by Lauren Dubinsky
, Senior Reporter | December 07, 2017
At the RSNA meeting last week, there was much discussion about what role radiologists should be expected to play in the health care system.
“On my second day working in the department of radiology, our chair said to me that radiologists are the doctor’s doctor,” Dana Habers, chief administrative officer of radiology at the University of Michigan Health System, told meeting attendees last Monday. “But one of the things I keep saying [now] as I walk through the halls is that they are also the patient’s doctor.”
In studying the patient’s perspective and preferences, Habers found that patients want a more active role in their care process.
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In recent years, some experts have considered the possible benefits of giving patients access to radiology reports, but one of the main concerns is that it might result in radiologists getting inundated with phone calls after a patient receives bad news in the report.
“One of the important things to figure out is how to give the patient more control over the course of receiving their information,” said Habers. “The patients want to know what’s going on, they want to have a plan of action and they want to have a choice.”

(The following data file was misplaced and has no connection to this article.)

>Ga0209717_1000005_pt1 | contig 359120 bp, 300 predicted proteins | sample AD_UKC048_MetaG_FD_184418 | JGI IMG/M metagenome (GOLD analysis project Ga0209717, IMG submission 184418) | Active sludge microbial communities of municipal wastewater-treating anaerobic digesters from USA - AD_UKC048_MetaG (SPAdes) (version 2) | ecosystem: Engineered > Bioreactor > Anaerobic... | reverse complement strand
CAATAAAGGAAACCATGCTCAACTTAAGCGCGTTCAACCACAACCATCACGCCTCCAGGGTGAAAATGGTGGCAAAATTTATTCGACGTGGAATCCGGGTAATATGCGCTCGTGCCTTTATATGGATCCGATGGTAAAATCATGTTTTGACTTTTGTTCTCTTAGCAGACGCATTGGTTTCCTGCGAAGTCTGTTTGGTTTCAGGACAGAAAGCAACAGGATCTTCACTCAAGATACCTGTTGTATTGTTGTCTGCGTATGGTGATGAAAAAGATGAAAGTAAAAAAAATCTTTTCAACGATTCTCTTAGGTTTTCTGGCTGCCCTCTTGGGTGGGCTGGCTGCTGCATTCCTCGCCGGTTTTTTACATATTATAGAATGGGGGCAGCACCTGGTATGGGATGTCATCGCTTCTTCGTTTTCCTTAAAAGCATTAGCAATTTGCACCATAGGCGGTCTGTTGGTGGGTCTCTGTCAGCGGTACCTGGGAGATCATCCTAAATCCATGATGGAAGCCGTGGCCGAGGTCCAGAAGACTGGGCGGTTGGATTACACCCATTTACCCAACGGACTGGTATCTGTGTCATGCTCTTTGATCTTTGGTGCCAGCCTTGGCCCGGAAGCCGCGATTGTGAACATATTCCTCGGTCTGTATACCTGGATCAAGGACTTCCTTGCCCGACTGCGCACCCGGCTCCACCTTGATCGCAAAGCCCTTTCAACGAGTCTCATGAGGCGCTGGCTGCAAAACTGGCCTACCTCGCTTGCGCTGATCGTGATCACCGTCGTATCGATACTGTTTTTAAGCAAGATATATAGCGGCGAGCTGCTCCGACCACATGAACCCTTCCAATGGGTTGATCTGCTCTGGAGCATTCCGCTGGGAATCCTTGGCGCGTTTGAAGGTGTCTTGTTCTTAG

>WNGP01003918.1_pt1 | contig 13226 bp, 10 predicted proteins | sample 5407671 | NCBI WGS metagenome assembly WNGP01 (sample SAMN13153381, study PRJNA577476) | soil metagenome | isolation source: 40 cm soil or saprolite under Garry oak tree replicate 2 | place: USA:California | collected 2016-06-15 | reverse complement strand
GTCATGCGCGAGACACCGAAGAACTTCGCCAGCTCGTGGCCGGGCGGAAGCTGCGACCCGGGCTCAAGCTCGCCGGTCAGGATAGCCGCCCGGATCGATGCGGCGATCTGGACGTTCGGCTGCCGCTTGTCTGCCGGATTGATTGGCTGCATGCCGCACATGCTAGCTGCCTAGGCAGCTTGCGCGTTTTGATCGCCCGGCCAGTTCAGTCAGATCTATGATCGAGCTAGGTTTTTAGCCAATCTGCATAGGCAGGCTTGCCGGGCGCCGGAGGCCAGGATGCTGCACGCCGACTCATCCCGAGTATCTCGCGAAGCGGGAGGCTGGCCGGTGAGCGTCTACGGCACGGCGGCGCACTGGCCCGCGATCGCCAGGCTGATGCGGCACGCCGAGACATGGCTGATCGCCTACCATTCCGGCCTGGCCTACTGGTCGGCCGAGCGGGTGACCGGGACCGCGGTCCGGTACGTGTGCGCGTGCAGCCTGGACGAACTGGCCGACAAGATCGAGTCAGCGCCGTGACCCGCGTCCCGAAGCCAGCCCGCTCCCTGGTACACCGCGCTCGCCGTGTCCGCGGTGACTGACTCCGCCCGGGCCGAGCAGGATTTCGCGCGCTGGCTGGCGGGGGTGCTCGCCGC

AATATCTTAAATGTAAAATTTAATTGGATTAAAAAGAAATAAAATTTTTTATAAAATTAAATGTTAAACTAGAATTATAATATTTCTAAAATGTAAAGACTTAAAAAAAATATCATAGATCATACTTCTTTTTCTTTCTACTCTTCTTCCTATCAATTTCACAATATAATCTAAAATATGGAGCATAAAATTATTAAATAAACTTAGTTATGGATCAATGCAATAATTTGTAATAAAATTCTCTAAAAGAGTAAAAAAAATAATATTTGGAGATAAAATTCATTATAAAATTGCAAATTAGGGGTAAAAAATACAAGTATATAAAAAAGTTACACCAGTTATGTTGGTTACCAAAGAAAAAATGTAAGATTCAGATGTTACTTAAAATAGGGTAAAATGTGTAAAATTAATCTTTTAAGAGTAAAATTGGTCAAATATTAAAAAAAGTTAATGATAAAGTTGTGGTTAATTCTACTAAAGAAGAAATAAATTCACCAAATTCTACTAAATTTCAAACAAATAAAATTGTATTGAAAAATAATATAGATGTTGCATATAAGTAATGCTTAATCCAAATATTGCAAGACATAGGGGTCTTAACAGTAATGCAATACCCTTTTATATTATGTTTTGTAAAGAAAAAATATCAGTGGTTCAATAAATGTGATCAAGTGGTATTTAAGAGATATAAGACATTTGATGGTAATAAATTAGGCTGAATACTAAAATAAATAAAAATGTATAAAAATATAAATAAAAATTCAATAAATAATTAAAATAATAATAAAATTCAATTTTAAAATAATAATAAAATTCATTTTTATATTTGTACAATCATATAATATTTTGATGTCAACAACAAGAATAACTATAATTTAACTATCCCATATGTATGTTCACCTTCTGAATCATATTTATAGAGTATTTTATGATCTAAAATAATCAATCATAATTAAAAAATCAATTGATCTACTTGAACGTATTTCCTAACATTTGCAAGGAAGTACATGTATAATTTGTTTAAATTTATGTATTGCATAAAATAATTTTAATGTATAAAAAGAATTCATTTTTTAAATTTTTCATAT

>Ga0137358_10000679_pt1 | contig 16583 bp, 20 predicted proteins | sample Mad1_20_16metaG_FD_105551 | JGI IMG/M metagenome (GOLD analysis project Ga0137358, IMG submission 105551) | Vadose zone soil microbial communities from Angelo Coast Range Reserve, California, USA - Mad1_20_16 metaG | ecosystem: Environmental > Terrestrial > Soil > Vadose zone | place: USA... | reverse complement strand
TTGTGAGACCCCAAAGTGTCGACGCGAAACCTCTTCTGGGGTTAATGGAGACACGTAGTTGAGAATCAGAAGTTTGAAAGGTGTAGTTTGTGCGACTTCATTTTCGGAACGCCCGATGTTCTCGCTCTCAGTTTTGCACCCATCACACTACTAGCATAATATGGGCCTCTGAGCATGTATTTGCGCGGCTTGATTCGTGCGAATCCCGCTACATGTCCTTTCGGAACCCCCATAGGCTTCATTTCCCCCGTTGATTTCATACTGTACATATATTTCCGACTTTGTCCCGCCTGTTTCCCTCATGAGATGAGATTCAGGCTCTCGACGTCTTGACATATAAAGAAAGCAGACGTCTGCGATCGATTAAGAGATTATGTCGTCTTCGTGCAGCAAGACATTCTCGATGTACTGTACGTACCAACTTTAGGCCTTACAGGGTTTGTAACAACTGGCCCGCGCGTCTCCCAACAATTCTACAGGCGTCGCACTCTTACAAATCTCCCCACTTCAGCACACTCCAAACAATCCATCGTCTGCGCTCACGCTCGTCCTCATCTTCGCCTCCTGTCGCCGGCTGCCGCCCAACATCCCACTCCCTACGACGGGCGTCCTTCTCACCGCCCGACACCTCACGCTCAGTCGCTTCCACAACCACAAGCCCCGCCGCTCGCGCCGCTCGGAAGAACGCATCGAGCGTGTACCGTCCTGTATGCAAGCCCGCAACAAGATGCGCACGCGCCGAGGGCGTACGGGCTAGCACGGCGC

She told the story of an 8-week pregnant patient in her late thirties who visited the emergency department due to spotting. She received an ultrasound exam and the radiology report was published directly to the patient portal.
“In this situation the patient was very happy because she received the results on her smartphone in the ED,” said Habers. “She knew the outcome of the ultrasound and was ready to go home.”
Patients are more educated about the medical field than they were in the past because of the Internet and having to select health plans.
They have also become accustomed to having what they want at their fingertips.
“I think timing is really important,” said Habers. “The culture has changed and the tools have changed and we’re at a time where we are capable of doing this. I realize that it’s very difficult, but challenging is what we do.”